MADRID (AFP) — Hundreds of Basque separatists took the streets in protest Friday against the arrest a day earlier of almost the entire leadership of the banned political wing of armed seperatist group ETA.
The largest demonstration was held in Bilbao where roughly one thousand people marched through the streets of the Basque region's financial and cultural centre, the Europa Press news agency reported.
Several hundred more tooks part in marches in San Sebastian, a coastal city just across the border from France, and the Basque regional capital Vitoria.
"It is true that it hurts us, that we feel impotent and anger before so much injustice, torture and detentions," longtime Basque independence activist Tasio Erkizia told the crowd at the end of the march in Bilbao, the agency reported.
"But once again they are mistaken, they have been mistaken for years, they believe that they are going to put this people on its knees, but they are not going to do it neither with the carrot nor the stick," he added.
The interior ministry said 23 people were detained late Thursday as the banned party held a meeting in the Basque town of Segura
The operation confirmed the hard line against ETA by the Socialist government of Prime Minister Jose Luis Rodriguez Zapatero since the armed group officially ended a 15-month-old ceasefire in June.
ETA has killed 819 people during almost four decades of fighting for the independence of Basque territories including parts of northern Spain and southwest France.
Both Batasuna and ETA are listed as terrorist organizations by the European Union and the US government.
The most senior Batasuna member still at liberty, Pernando Barrena, said Thursday's police operation was a "pre-election stand" by the government.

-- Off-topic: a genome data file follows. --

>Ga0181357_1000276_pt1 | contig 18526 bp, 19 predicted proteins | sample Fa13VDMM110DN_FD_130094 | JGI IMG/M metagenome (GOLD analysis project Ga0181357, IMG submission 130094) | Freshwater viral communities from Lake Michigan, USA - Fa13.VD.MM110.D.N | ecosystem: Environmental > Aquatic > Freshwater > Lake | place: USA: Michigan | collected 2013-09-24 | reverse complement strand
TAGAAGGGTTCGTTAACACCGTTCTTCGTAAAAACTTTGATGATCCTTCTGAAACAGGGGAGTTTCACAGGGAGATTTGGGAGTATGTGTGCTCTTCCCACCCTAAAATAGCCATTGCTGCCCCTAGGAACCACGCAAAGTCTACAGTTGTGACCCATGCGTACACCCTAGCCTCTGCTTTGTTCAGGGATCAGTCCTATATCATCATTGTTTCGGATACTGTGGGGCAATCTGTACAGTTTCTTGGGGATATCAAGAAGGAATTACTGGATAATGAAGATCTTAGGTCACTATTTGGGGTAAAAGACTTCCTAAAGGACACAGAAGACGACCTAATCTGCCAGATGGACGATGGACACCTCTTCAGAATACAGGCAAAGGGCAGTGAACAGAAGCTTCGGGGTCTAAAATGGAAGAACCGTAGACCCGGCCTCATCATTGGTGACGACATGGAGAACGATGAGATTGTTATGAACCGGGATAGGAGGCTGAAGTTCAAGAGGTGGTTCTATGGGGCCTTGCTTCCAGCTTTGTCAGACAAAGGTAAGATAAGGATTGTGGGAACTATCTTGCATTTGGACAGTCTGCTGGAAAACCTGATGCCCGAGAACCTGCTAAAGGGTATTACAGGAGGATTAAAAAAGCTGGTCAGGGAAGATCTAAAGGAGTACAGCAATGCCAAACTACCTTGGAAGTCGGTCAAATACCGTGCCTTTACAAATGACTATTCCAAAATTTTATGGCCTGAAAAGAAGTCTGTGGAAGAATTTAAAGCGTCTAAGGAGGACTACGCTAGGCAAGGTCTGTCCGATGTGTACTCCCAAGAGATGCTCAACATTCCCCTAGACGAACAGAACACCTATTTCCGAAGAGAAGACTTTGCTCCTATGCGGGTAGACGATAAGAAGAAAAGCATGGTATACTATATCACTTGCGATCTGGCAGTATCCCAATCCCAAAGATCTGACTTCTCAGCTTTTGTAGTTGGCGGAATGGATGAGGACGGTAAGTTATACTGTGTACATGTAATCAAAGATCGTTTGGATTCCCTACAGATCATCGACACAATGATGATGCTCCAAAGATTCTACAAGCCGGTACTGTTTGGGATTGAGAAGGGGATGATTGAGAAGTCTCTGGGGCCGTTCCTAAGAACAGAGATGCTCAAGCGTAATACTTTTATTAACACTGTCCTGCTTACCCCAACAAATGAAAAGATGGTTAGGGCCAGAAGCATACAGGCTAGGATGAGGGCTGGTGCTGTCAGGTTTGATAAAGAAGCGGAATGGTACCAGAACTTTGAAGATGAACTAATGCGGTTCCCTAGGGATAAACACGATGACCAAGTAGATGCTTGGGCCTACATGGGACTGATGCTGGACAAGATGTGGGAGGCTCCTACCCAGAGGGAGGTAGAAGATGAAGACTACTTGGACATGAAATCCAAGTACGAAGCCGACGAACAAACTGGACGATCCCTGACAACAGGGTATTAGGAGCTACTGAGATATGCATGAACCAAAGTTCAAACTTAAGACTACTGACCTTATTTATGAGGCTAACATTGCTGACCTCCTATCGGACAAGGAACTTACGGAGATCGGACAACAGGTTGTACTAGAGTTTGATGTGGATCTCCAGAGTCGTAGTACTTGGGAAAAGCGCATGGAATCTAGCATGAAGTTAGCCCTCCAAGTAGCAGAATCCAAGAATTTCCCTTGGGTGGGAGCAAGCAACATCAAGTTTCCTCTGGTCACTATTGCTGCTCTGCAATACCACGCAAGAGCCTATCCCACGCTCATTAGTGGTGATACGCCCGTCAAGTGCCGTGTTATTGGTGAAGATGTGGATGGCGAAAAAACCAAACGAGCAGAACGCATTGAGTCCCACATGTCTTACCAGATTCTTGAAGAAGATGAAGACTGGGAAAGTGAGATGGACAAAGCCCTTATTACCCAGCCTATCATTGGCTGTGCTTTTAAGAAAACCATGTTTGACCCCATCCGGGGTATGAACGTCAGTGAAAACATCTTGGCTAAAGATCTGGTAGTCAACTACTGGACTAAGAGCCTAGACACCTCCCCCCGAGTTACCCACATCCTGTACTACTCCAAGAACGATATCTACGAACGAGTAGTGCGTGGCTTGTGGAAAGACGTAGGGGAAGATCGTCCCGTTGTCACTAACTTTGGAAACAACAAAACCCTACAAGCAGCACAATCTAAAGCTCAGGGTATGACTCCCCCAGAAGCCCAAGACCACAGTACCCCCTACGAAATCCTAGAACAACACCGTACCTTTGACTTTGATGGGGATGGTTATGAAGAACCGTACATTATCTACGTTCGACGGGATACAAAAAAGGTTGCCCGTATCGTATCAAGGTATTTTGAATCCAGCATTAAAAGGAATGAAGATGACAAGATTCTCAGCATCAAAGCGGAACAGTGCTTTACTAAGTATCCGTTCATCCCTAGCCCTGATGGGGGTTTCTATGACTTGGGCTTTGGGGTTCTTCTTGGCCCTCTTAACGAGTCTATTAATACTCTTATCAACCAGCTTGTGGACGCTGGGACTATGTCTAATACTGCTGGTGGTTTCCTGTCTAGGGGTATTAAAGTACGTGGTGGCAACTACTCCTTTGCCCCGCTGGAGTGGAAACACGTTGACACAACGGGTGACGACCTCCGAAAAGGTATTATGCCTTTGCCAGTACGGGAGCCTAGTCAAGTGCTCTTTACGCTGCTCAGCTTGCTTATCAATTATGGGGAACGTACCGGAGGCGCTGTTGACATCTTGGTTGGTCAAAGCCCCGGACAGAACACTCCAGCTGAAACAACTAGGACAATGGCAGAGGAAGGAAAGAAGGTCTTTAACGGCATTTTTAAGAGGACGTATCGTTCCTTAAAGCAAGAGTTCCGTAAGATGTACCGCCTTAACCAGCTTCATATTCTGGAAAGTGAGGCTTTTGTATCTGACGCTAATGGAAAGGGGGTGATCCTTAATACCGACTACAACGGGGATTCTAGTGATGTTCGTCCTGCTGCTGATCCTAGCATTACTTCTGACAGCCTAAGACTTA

The Socialist Party "is looking to improve its position" against the conservative opposition Popular Party "before the next general elections in March," he told journalists outside a prison in San Sebastian where Batasuna leader Arnaldo Otegi has been held since June.
Zapatero is facing general elections in March 2008 in which the question of regional autonomy and the "Basque problem" are becoming major campaign themes.
Barrena, who was not present at Thursday's Batasuna meeting, also described the operation as "revenge" by the government for the "firm line" taken by the separatists during peace negotiations last year.
Minor acts of urban violence were reported overnight Thursday in Vitoria, where stones were thrown at banks and a travel agency and rubbish bins set on fire.
Batasuna has been banned as a party since 2003 for refusing to condemn violence and cut its links to ETA.
Top anti-terrorist judge Baltasar Garzon, who ordered Thursday's raid, suspected the meeting was aimed at transferring power to new leaders of the party which has been weakened by a recent arrests, a judicial source said.
The detained Batasuna members are expected to be transferred to Madrid, where they will be questioned by Garzon over the weekend, the judicial source said.
They face charges related to Garzon's investigation into links between Batasuna and ETA, especially the political party's suspected financing of ETA's activities, the source added.
Among those held was Joseba Permach, one of Batasuna's main spokesmen since Otegi's arrest in June for the crime of "glorifying terrorism."
The arrests follow the detention on Tuesday by Spanish police of Batasuna's international spokesman, Joseba Alvarez, and a member of the Basque prisoner support network Askatasuna, Oihana Agirre, in San Sebastian.
Earlier Friday Garzon ordered both men remanded in custody. The two are accused of organizing an unauthorized demonstration held on September 9 in San Sebastian in favour of Askatasuna.
"It is part of a ... tightening of the screw that has been observed since the (the end of) truce," one commentator, Basque journalist Gorka Landaburu, said of Thursday's crackdown.
"Things have changed toward Batasuna. During the peace process (the authorities) didn't intervene, now they intervene."
Zapatero broke off peace talks with ETA after the group broke a March 2006 ceasefire with the bombing of Madrid's airport last December, killing two people.
ETA resumed attacks in August with a car bomb outside a police barracks in the northern city of Durango that injured two officers.
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